08/22/2016 09:54:01 - (David) |
Don't Miss Our September Newsletter!
08/11/2016 19:40:35 - (David)
|08/22/2016 09:54:12 - (David)|
This edition of our free, monthly newsletter will be released on Thursday, September 1 and include these items:
Video: How Do I Find the Right Law School for Me?
How to Easily Eliminate Irrelevant Logical Reasoning Answer Choices
AdmissionsBoards.com Law School Post of the Month
The Insider Edge is a free monthly newsletter that we email to subscribers once a month. Signing up is easy – just click here.
New Texas law school not recommended for accreditation
08/10/2016 15:22:55 - (David)
|08/11/2016 19:42:50 - (David)|
The ABA Journal discussed how the University of North Texas Dallas College of Law was not recommended for accreditation by the ABA. UNT is planning an appeal and this may end up resolved in their favor, but we want this to serve as a warning to attending a new school or even an established school that ends up on probation. As always, don't hesitate to call us to discuss your options.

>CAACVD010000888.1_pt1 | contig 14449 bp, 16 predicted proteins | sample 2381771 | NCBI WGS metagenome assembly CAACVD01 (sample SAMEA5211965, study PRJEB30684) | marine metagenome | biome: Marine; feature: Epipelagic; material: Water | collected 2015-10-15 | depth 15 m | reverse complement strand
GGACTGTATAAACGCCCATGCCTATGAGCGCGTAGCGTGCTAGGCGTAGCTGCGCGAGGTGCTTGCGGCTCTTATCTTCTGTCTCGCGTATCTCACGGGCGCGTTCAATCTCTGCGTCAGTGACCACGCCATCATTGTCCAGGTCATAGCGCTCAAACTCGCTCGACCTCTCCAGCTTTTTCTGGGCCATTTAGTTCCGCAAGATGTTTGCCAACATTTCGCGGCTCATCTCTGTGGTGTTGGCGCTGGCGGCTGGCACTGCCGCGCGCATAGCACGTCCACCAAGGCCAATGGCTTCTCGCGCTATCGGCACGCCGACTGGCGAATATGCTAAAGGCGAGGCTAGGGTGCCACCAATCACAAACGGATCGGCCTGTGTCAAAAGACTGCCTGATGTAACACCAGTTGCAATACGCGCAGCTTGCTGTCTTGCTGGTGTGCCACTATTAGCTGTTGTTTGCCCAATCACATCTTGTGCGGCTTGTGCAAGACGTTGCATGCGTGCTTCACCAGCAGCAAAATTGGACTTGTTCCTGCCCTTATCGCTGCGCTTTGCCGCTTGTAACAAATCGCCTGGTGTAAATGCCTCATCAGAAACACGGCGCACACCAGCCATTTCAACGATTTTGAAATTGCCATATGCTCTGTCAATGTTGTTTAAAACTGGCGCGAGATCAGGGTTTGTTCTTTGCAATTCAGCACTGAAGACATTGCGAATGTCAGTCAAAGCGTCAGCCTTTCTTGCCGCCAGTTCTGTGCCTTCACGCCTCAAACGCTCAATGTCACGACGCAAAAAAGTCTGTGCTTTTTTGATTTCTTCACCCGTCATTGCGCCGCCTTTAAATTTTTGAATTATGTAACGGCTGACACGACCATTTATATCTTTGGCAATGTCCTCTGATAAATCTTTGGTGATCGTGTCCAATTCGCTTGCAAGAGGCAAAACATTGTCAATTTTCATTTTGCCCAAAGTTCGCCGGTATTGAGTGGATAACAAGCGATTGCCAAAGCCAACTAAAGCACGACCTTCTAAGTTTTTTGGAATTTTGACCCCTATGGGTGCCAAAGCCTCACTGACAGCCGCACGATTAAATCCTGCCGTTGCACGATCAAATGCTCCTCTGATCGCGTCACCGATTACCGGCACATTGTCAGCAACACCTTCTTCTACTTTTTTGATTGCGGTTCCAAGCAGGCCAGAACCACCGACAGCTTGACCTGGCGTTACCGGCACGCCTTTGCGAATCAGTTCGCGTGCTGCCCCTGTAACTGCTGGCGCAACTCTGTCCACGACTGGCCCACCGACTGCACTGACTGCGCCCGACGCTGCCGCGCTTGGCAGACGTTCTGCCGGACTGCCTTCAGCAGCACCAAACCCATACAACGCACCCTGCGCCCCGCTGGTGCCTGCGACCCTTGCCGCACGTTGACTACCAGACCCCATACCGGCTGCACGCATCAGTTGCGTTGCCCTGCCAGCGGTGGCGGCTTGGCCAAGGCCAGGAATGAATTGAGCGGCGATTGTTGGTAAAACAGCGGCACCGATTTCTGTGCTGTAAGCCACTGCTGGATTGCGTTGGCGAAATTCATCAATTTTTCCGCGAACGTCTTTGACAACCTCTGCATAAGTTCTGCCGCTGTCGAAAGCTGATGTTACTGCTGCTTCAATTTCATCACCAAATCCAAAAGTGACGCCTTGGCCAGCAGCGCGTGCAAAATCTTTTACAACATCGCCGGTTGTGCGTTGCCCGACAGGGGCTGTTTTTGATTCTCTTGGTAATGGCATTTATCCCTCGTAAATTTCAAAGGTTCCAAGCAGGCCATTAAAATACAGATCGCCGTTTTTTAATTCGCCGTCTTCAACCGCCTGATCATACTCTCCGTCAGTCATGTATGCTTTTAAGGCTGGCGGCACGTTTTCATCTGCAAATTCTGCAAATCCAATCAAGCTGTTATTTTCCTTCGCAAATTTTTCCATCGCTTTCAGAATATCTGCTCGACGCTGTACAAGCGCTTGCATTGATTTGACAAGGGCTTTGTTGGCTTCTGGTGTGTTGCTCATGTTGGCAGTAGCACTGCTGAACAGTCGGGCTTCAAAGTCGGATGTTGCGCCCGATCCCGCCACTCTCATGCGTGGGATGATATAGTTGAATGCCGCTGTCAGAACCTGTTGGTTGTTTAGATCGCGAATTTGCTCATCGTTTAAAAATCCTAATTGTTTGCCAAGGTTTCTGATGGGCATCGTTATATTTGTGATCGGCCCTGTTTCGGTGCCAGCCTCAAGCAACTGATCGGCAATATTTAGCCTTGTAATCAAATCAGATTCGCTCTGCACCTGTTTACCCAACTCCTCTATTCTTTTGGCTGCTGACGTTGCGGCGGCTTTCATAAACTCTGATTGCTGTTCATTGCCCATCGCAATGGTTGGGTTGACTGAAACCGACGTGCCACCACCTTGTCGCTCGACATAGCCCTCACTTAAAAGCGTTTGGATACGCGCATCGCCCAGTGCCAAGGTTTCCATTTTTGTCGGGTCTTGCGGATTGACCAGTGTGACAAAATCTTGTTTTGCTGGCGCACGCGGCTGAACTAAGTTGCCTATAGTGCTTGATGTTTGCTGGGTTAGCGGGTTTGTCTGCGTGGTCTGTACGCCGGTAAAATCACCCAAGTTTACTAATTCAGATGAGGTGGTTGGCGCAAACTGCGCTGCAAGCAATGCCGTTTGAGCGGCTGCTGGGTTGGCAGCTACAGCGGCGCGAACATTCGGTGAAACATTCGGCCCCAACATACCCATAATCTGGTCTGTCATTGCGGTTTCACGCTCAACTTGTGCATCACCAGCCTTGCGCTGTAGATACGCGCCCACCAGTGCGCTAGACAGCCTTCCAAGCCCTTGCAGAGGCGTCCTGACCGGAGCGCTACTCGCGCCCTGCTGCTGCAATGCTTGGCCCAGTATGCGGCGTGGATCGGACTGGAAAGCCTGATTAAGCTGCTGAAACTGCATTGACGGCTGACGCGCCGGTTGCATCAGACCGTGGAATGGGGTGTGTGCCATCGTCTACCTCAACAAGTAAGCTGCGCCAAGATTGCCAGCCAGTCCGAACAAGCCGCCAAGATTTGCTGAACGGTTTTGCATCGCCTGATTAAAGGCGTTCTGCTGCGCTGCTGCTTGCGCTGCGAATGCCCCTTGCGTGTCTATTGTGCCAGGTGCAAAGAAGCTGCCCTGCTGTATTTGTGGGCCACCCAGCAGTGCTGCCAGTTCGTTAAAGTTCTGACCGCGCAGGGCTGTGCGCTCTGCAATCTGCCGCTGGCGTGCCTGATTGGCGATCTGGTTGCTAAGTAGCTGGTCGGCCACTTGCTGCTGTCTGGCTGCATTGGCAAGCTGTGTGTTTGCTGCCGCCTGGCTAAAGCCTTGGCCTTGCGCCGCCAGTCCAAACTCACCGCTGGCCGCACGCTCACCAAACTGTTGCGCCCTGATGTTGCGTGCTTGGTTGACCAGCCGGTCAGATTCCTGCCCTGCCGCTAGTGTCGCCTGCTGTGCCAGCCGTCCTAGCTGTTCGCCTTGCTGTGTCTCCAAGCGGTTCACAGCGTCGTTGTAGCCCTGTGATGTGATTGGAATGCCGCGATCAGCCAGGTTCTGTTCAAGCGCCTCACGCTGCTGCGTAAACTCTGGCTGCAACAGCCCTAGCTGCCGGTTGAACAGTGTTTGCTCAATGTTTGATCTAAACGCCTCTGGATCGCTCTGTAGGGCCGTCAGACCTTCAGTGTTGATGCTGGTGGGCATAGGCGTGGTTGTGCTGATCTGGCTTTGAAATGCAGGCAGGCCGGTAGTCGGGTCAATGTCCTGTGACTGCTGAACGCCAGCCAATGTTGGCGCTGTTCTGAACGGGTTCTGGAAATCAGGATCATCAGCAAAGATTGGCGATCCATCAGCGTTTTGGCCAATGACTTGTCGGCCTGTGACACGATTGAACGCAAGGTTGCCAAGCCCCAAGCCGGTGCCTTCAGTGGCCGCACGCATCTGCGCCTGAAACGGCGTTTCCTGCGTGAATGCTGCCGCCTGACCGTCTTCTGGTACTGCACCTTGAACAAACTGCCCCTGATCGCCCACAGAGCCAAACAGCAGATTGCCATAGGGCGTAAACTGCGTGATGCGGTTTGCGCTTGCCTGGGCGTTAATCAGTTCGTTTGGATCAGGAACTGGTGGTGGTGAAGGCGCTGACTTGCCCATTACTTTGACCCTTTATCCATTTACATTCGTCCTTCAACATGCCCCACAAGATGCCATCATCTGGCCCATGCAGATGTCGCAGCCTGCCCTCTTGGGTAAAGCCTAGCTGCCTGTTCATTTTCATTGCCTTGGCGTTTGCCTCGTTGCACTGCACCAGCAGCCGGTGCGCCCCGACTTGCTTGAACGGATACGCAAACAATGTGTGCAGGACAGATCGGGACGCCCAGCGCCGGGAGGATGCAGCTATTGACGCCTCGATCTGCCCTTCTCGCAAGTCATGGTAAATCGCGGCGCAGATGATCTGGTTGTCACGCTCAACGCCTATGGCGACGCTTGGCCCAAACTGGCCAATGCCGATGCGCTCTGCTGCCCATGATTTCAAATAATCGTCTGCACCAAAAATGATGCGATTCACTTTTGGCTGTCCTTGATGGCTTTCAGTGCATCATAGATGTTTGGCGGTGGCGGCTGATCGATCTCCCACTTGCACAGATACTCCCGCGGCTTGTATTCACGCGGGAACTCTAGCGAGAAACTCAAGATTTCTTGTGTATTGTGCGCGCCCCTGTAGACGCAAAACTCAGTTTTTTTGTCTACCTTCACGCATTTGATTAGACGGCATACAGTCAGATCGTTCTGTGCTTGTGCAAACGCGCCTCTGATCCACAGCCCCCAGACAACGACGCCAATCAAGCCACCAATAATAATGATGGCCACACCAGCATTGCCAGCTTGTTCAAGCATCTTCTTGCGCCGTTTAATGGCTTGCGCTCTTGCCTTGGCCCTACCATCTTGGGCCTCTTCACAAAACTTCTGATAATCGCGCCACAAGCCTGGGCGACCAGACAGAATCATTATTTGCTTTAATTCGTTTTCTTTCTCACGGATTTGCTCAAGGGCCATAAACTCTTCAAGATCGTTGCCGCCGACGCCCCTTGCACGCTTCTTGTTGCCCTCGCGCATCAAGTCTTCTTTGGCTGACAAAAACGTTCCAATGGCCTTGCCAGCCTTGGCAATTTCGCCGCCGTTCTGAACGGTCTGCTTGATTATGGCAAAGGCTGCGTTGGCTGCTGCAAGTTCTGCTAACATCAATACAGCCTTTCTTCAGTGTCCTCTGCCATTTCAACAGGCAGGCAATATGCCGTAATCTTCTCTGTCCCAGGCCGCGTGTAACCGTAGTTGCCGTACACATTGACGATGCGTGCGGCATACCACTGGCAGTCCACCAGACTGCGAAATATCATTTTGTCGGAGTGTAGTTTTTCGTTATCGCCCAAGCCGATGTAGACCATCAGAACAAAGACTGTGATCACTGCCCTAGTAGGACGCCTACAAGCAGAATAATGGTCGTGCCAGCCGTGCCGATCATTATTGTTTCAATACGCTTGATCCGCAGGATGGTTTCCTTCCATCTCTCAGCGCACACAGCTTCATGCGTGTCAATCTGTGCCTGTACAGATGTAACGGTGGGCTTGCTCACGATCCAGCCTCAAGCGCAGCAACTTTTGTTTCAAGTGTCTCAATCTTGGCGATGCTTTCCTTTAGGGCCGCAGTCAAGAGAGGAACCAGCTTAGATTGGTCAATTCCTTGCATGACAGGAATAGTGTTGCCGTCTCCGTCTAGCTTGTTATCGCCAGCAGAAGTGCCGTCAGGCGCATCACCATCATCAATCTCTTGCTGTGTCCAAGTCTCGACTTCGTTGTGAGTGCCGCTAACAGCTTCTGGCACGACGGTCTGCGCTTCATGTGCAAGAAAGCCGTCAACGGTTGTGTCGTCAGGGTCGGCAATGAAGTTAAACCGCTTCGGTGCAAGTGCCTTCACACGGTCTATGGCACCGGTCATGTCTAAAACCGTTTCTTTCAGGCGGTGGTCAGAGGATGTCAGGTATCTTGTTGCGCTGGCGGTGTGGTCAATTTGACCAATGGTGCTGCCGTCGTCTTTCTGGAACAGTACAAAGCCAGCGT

GRE offered to share exam results with LSAC
08/05/2016 15:27:04 - (David)
|08/10/2016 15:25:27 - (David)|
The drama continues as Educational Testing Service, the company that administers the GRE, announced that it's offered to share GRE exam results with the LSAC just as it currently does with the TOEFL.
LSAC's newest threat
08/02/2016 14:45:21 - (David)
|08/05/2016 15:28:27 - (David)|
Above the Law reported the LSAC may no longer certify the admissions data of schools that also accept the GRE. This is, apparently, over concern the GRE and LSAT scores aren’t going to allow for accurate comparisons. (Percentile scores anyone?) Given how the 149 law school deans pushed back hard (see May 6 post above) when the ABA considered expelling Arizona, we don’t expect this certification threat to stop any additional law schools from accepting the GRE.
Read more and discuss
Solo practice lawyers may earn more than you think
|08/02/2016 14:47:56 - (David)|
ABA Journal reported research indicating solo practice lawyers may actually be earning far more than the $74,000 reported last year by a University of Tennessee professor. You can click the link below to learn why the actual number may be closer to $165,000 for full-time sole practitioners.